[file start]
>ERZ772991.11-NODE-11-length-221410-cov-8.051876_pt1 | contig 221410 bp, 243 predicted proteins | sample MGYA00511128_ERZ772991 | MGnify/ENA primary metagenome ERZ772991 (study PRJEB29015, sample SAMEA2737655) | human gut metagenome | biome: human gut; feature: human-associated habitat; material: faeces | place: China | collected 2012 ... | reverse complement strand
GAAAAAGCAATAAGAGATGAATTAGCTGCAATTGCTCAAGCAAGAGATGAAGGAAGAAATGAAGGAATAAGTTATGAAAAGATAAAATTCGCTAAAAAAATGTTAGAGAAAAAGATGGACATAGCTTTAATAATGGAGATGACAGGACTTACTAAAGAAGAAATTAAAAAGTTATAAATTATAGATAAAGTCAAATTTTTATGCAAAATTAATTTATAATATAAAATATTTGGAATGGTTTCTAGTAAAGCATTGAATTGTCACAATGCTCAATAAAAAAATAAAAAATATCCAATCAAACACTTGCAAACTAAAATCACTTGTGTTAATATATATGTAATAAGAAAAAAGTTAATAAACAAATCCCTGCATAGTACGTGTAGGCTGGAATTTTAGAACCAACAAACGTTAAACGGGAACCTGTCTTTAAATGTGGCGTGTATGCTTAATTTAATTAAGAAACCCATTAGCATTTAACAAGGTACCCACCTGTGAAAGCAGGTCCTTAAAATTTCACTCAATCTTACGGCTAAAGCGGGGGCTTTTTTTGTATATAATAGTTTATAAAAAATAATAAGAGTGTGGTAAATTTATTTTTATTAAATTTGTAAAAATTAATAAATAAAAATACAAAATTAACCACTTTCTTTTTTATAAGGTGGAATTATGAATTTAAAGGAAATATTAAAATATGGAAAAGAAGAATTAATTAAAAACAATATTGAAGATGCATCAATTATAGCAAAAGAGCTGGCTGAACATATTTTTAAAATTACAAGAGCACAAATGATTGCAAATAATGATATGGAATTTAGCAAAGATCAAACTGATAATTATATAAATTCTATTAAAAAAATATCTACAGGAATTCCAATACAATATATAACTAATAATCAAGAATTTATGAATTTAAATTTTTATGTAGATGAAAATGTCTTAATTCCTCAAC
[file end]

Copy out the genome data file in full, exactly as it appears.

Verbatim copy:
>ERZ772991.11-NODE-11-length-221410-cov-8.051876_pt1 | contig 221410 bp, 243 predicted proteins | sample MGYA00511128_ERZ772991 | MGnify/ENA primary metagenome ERZ772991 (study PRJEB29015, sample SAMEA2737655) | human gut metagenome | biome: human gut; feature: human-associated habitat; material: faeces | place: China | collected 2012 ... | reverse complement strand
GAAAAAGCAATAAGAGATGAATTAGCTGCAATTGCTCAAGCAAGAGATGAAGGAAGAAATGAAGGAATAAGTTATGAAAAGATAAAATTCGCTAAAAAAATGTTAGAGAAAAAGATGGACATAGCTTTAATAATGGAGATGACAGGACTTACTAAAGAAGAAATTAAAAAGTTATAAATTATAGATAAAGTCAAATTTTTATGCAAAATTAATTTATAATATAAAATATTTGGAATGGTTTCTAGTAAAGCATTGAATTGTCACAATGCTCAATAAAAAAATAAAAAATATCCAATCAAACACTTGCAAACTAAAATCACTTGTGTTAATATATATGTAATAAGAAAAAAGTTAATAAACAAATCCCTGCATAGTACGTGTAGGCTGGAATTTTAGAACCAACAAACGTTAAACGGGAACCTGTCTTTAAATGTGGCGTGTATGCTTAATTTAATTAAGAAACCCATTAGCATTTAACAAGGTACCCACCTGTGAAAGCAGGTCCTTAAAATTTCACTCAATCTTACGGCTAAAGCGGGGGCTTTTTTTGTATATAATAGTTTATAAAAAATAATAAGAGTGTGGTAAATTTATTTTTATTAAATTTGTAAAAATTAATAAATAAAAATACAAAATTAACCACTTTCTTTTTTATAAGGTGGAATTATGAATTTAAAGGAAATATTAAAATATGGAAAAGAAGAATTAATTAAAAACAATATTGAAGATGCATCAATTATAGCAAAAGAGCTGGCTGAACATATTTTTAAAATTACAAGAGCACAAATGATTGCAAATAATGATATGGAATTTAGCAAAGATCAAACTGATAATTATATAAATTCTATTAAAAAAATATCTACAGGAATTCCAATACAATATATAACTAATAATCAAGAATTTATGAATTTAAATTTTTATGTAGATGAAAATGTCTTAATTCCTCAAC